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Consider the following line, which I've heard this particular construction frequently:

"I’m curious if other people feel like I do."

The construct specifically is that of using "I'm curious if" to preface something that the speaker is curious about.

I was recently told by someone that this is improper English, as it implies a conditional - that is, "If other people feel like I do, then I am curious". The proper way suggested was "I'm curious as to whether other people feel like I do."

I can see where it's coming from, at least that the former can be read in that fashion and that the latter is unambiguous. However, is it actually improper or logically incorrect?

Prior to asking this question, I did a quick check on this site - there were at the time 48 instances where users used the phrase "I am curious if (some situation is true)", while there were 46 instances where users used the phrase "I am curious as to (whether something is true, where the rule works in this fashion, etc.)". So they both look equally used, and the users using them ranged from new users to reaching the 20k reputation level, so it struck me as not something about being improper English. Rather, it struck that if anything it might be considered maybe a colloquialism or otherwise casual lingo.

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    Btw, another common "curious" usage is "curious about". Related but not really a dupe: english.stackexchange.com/questions/103432/… – MrHen Mar 19 '14 at 20:39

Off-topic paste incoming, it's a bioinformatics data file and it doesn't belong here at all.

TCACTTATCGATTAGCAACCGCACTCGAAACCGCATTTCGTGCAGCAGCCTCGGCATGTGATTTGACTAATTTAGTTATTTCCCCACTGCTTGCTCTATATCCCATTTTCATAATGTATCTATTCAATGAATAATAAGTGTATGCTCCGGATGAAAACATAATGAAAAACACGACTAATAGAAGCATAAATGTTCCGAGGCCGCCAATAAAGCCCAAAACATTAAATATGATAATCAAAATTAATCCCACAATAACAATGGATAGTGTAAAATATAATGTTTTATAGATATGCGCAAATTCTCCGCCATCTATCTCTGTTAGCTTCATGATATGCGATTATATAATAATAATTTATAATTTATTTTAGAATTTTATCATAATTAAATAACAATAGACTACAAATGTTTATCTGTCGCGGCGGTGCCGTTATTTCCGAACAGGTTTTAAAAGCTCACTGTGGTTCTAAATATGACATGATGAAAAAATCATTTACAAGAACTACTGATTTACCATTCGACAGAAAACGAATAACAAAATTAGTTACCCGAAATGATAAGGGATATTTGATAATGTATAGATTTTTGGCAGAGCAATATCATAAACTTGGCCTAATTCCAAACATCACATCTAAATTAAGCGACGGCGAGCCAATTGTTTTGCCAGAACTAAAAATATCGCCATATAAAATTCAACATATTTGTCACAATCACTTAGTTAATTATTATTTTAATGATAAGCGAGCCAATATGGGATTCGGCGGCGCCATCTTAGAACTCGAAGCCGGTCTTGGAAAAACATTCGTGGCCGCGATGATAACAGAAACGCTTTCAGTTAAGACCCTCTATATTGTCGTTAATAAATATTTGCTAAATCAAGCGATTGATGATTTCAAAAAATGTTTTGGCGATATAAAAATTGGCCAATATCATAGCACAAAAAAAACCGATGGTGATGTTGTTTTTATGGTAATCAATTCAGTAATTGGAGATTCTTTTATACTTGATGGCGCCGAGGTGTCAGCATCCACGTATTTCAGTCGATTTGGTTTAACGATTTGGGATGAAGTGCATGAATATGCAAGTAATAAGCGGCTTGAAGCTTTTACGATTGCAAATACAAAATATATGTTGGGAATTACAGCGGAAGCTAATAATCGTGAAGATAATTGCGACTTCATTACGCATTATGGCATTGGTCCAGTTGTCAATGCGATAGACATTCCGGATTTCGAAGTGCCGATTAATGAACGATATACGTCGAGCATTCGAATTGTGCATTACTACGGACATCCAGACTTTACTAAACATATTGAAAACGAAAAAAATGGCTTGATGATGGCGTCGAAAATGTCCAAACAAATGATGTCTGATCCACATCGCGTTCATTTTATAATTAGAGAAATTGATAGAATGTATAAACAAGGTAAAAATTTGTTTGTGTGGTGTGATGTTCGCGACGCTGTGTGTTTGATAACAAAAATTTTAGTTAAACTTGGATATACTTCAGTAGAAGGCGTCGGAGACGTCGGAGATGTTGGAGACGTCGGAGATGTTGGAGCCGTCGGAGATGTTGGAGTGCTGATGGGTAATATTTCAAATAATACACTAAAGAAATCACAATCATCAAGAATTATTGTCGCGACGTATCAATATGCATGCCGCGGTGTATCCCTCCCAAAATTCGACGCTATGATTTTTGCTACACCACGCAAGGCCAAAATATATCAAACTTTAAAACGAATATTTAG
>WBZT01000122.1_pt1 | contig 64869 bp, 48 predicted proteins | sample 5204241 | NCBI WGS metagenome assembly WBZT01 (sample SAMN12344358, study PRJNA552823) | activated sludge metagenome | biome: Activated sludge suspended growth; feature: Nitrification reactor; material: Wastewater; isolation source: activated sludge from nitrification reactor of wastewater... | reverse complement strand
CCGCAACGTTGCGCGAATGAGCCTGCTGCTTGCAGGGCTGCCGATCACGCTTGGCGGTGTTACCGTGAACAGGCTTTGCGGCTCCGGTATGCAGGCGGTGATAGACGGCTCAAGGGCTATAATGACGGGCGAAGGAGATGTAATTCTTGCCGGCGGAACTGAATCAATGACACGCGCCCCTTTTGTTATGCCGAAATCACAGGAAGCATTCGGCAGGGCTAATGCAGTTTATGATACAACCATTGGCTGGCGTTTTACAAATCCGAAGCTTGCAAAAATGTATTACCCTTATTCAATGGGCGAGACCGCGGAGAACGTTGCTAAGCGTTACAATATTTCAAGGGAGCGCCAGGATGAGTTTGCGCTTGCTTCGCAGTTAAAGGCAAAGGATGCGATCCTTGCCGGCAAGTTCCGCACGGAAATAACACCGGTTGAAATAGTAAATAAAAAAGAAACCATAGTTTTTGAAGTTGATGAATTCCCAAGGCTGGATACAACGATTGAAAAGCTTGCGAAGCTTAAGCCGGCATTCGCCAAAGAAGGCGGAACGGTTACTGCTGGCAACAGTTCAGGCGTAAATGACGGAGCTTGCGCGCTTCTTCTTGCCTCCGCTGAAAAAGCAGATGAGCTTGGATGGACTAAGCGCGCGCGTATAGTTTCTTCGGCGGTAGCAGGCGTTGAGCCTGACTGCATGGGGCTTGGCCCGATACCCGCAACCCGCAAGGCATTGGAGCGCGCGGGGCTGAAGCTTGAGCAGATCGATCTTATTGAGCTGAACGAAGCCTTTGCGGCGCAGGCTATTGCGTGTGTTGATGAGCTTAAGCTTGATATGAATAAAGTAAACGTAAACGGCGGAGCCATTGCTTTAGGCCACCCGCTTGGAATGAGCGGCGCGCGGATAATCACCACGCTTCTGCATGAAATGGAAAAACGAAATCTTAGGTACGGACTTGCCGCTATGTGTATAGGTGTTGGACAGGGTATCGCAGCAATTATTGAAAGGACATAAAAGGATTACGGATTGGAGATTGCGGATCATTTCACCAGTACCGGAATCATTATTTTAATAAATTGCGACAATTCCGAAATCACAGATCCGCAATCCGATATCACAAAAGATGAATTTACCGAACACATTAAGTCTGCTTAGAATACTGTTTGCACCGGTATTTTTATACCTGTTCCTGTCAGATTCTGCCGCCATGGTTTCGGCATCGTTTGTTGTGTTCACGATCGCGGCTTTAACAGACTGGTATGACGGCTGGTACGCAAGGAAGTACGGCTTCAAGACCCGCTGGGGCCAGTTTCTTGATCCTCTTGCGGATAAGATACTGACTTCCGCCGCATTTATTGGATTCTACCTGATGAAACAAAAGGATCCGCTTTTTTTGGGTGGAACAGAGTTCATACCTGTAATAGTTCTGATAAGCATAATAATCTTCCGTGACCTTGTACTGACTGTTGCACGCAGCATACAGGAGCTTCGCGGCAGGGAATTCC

• Good link, MrHen. My first inclination in dealing with the poster's original question was to add "about" to the example. To my ear, "I’m curious about whether other people feel like I do" sounds more natural than "I’m curious about if other people feel like I do," although more natural still would be "I’m curious about whether other people feel the way I do." – Sven Yargs Mar 21 '14 at 18:50
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"Curious if" is commonly seen and heard, but strictly it's not right. On the other hand I'd still prefer it to "curious as to whether". That infernal "as to" keeps popping up these days: "he asked as to whether", "they debated as to how", "she decided as to when". Just remove the "as to" from those, and others like it, and you'll see that it serves no purpose. It's just a bit of verbal Polyfilla.

So, to answer your question, "I'm curious whether" is the best solution.

Edit: On second thoughts, I don't think "curious if" is wrong. In theory it does create an ambiguity, but in practice it never would. But "curious whether" is still preferable.